Florida Credit Laws

February 28, 2008 If you have gotten behind on your bills recently, you may feel as though your creditors are hounding you. The U.S. Government has provided guidelines for debt collection agencies that are intended to protect private citizens. Florida State Credit Laws are very similar to those in other states. They are designed to protect consumers and are regulated by the Florida State Attorney Generals Office or the Federal Trade Commission.

If you have fallen behind on payments for a personal, family or other household loan, creditors may contact you by mail, fax, telephone or in person. Debt collectors may contact you a reasonable number of times, but not so many times that it can be construed as harassment. Florida State Credit Laws also prevent creditors from calling you at work, if you have made it clear that your employer does not approve, nor can they call at unreasonable times of the day, such as before 8:00 a.m., unless you agree.

Debt collectors are not in any way to threaten or to give you false information, including telling you that there are lawyers involved when there are not. Under Florida State Credit Laws they are not to threaten arrest or tell you that your income will be garnished until the debt is paid, unless they have a legal right to do so.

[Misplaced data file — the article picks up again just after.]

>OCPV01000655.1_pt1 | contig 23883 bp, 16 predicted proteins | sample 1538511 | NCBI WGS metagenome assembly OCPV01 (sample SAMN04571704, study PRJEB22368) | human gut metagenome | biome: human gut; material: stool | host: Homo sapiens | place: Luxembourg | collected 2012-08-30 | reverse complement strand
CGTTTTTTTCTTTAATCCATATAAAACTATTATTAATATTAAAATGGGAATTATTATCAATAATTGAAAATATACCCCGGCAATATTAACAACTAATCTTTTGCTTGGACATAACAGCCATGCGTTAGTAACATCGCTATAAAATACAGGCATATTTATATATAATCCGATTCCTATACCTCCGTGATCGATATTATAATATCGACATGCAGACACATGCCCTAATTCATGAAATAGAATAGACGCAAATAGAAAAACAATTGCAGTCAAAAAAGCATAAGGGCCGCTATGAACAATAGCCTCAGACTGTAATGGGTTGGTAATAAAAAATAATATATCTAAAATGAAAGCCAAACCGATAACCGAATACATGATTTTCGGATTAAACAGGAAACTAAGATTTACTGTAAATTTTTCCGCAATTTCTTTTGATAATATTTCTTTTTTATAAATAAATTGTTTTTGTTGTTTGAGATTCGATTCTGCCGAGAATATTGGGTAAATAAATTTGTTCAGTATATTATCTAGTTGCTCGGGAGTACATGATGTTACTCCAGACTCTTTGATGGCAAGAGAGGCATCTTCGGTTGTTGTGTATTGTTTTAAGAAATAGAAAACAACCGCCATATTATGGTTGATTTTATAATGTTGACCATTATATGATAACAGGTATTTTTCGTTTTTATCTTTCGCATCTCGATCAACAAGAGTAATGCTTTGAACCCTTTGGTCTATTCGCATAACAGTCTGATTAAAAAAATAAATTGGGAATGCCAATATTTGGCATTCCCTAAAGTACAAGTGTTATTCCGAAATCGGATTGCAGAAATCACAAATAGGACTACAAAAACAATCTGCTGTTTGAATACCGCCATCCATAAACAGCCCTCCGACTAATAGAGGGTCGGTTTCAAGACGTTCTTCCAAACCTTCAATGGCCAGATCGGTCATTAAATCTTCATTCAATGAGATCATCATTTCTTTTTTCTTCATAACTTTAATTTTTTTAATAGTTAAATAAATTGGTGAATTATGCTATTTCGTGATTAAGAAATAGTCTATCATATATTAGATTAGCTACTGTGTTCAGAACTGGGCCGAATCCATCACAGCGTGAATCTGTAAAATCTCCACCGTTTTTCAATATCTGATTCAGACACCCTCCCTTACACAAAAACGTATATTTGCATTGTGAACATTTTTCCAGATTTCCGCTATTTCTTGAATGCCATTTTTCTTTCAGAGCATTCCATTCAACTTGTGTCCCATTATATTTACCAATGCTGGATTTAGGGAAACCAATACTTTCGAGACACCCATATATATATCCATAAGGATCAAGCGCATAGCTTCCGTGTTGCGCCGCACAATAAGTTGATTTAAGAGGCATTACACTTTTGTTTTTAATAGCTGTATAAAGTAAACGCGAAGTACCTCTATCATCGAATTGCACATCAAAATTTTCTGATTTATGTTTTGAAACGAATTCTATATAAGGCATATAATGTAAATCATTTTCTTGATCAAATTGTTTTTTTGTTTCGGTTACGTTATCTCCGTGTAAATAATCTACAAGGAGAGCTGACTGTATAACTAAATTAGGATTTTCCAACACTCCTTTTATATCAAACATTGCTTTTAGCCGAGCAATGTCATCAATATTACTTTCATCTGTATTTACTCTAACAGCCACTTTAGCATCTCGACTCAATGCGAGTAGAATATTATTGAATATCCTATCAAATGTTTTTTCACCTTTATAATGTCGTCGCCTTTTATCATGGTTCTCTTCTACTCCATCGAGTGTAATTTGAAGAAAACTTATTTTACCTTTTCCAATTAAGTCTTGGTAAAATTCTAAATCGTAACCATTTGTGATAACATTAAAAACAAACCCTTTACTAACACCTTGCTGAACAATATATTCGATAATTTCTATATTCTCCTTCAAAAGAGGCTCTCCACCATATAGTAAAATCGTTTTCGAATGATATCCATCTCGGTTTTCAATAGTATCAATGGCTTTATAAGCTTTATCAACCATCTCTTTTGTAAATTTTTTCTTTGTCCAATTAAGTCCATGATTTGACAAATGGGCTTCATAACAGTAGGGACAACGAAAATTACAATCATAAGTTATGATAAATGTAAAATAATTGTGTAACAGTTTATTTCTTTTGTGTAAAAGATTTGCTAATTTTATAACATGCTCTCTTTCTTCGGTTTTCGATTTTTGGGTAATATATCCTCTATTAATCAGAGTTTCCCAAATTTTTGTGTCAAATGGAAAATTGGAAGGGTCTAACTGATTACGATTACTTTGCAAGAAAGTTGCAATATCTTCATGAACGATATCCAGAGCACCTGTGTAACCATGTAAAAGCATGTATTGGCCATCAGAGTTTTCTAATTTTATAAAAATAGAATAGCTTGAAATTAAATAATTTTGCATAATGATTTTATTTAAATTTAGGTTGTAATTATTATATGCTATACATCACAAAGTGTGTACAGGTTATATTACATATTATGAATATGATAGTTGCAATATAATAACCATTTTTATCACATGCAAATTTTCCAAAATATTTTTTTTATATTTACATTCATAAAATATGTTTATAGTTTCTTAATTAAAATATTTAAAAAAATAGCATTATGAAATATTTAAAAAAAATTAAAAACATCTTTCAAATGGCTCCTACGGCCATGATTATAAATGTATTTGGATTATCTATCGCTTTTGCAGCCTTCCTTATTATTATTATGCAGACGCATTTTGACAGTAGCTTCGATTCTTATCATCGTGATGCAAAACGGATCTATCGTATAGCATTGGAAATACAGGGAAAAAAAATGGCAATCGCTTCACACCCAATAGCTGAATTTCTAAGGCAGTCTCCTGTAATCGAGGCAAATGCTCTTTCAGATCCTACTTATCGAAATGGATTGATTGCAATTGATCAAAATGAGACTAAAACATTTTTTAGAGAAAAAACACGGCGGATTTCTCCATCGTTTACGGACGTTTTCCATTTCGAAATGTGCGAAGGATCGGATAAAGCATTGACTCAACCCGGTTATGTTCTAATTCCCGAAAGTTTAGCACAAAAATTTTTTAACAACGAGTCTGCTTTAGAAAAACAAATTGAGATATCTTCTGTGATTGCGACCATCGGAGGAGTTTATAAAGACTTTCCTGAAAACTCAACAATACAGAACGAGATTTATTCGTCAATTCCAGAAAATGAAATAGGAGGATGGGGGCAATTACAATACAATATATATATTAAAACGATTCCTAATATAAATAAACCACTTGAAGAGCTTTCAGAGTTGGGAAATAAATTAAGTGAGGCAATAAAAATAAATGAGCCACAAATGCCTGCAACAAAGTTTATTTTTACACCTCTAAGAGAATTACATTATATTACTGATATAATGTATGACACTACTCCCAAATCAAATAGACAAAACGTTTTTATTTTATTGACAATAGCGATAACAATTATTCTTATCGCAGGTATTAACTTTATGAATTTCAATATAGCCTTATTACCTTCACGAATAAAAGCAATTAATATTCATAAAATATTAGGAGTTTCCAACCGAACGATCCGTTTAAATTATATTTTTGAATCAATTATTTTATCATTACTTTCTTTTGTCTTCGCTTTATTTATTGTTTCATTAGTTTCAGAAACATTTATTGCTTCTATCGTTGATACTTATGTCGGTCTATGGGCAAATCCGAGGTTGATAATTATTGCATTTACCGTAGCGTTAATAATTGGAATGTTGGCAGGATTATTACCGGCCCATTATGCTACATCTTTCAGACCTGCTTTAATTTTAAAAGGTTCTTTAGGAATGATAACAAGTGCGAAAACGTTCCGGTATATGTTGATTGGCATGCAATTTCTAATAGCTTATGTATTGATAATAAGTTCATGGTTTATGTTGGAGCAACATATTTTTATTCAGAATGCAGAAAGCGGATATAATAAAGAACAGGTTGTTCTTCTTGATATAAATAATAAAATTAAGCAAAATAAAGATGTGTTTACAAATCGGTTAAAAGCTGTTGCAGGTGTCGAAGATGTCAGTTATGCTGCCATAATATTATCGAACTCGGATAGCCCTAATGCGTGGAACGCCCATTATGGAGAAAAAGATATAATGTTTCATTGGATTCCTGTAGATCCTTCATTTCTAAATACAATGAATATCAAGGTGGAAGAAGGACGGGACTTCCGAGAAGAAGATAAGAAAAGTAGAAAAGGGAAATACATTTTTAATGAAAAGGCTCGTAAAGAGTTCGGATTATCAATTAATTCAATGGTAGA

Following the first attempt to contact you, the debt collector has five days to send you a written notice with the creditors name that you owe, the amount you owe, and what action the company will take if you do not pay. Florida State Credit Laws allow you to dispute a debt if you respond in writing within 30 days of first being contacted. The credit agency is not allowed to contact you again except to send you proof of your debt.

You should also check to make sure that the agency that has contacted you is registered. Some unethical groups will try to collect debts when they have not gone through the proper steps to make themselves legal. If you feel that a debt collector has violated any of these rules, you have the right to file a complaint with the Florida State Attorney Generals Office or the Federal Trade Commission. If you win your case, you may be refunded for damages, as well as attorney and other legal fees.

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